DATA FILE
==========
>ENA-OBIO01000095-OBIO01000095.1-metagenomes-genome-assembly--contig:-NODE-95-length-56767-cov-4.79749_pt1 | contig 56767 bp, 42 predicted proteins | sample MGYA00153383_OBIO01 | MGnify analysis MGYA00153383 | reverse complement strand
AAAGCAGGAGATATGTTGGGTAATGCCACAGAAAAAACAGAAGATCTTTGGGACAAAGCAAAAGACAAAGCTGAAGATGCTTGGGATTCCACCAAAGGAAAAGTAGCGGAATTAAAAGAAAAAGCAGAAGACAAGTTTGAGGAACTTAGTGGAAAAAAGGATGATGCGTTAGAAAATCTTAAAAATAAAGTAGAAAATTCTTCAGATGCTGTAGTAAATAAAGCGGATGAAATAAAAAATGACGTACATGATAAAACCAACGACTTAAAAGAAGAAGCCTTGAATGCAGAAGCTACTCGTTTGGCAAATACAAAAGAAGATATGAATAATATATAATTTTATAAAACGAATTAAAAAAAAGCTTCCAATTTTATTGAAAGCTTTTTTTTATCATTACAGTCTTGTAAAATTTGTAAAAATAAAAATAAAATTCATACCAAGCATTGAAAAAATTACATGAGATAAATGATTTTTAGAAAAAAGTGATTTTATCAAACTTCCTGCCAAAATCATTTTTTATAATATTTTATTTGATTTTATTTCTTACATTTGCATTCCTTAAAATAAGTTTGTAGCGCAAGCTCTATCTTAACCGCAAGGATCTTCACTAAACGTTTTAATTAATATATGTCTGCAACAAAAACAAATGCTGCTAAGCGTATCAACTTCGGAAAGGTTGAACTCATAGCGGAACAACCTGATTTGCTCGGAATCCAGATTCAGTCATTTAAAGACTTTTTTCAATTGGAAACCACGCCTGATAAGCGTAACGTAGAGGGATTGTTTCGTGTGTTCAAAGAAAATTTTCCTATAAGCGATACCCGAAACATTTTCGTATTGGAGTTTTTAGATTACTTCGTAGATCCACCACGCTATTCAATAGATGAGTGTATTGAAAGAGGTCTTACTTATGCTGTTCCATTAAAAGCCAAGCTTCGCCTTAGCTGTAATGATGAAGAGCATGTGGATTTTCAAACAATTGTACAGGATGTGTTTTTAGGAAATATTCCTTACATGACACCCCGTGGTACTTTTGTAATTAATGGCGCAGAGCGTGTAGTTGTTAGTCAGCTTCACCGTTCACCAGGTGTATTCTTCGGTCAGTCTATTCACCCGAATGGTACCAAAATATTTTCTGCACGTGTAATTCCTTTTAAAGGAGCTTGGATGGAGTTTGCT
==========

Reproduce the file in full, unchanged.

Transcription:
>ENA-OBIO01000095-OBIO01000095.1-metagenomes-genome-assembly--contig:-NODE-95-length-56767-cov-4.79749_pt1 | contig 56767 bp, 42 predicted proteins | sample MGYA00153383_OBIO01 | MGnify analysis MGYA00153383 | reverse complement strand
AAAGCAGGAGATATGTTGGGTAATGCCACAGAAAAAACAGAAGATCTTTGGGACAAAGCAAAAGACAAAGCTGAAGATGCTTGGGATTCCACCAAAGGAAAAGTAGCGGAATTAAAAGAAAAAGCAGAAGACAAGTTTGAGGAACTTAGTGGAAAAAAGGATGATGCGTTAGAAAATCTTAAAAATAAAGTAGAAAATTCTTCAGATGCTGTAGTAAATAAAGCGGATGAAATAAAAAATGACGTACATGATAAAACCAACGACTTAAAAGAAGAAGCCTTGAATGCAGAAGCTACTCGTTTGGCAAATACAAAAGAAGATATGAATAATATATAATTTTATAAAACGAATTAAAAAAAAGCTTCCAATTTTATTGAAAGCTTTTTTTTATCATTACAGTCTTGTAAAATTTGTAAAAATAAAAATAAAATTCATACCAAGCATTGAAAAAATTACATGAGATAAATGATTTTTAGAAAAAAGTGATTTTATCAAACTTCCTGCCAAAATCATTTTTTATAATATTTTATTTGATTTTATTTCTTACATTTGCATTCCTTAAAATAAGTTTGTAGCGCAAGCTCTATCTTAACCGCAAGGATCTTCACTAAACGTTTTAATTAATATATGTCTGCAACAAAAACAAATGCTGCTAAGCGTATCAACTTCGGAAAGGTTGAACTCATAGCGGAACAACCTGATTTGCTCGGAATCCAGATTCAGTCATTTAAAGACTTTTTTCAATTGGAAACCACGCCTGATAAGCGTAACGTAGAGGGATTGTTTCGTGTGTTCAAAGAAAATTTTCCTATAAGCGATACCCGAAACATTTTCGTATTGGAGTTTTTAGATTACTTCGTAGATCCACCACGCTATTCAATAGATGAGTGTATTGAAAGAGGTCTTACTTATGCTGTTCCATTAAAAGCCAAGCTTCGCCTTAGCTGTAATGATGAAGAGCATGTGGATTTTCAAACAATTGTACAGGATGTGTTTTTAGGAAATATTCCTTACATGACACCCCGTGGTACTTTTGTAATTAATGGCGCAGAGCGTGTAGTTGTTAGTCAGCTTCACCGTTCACCAGGTGTATTCTTCGGTCAGTCTATTCACCCGAATGGTACCAAAATATTTTCTGCACGTGTAATTCCTTTTAAAGGAGCTTGGATGGAGTTTGCT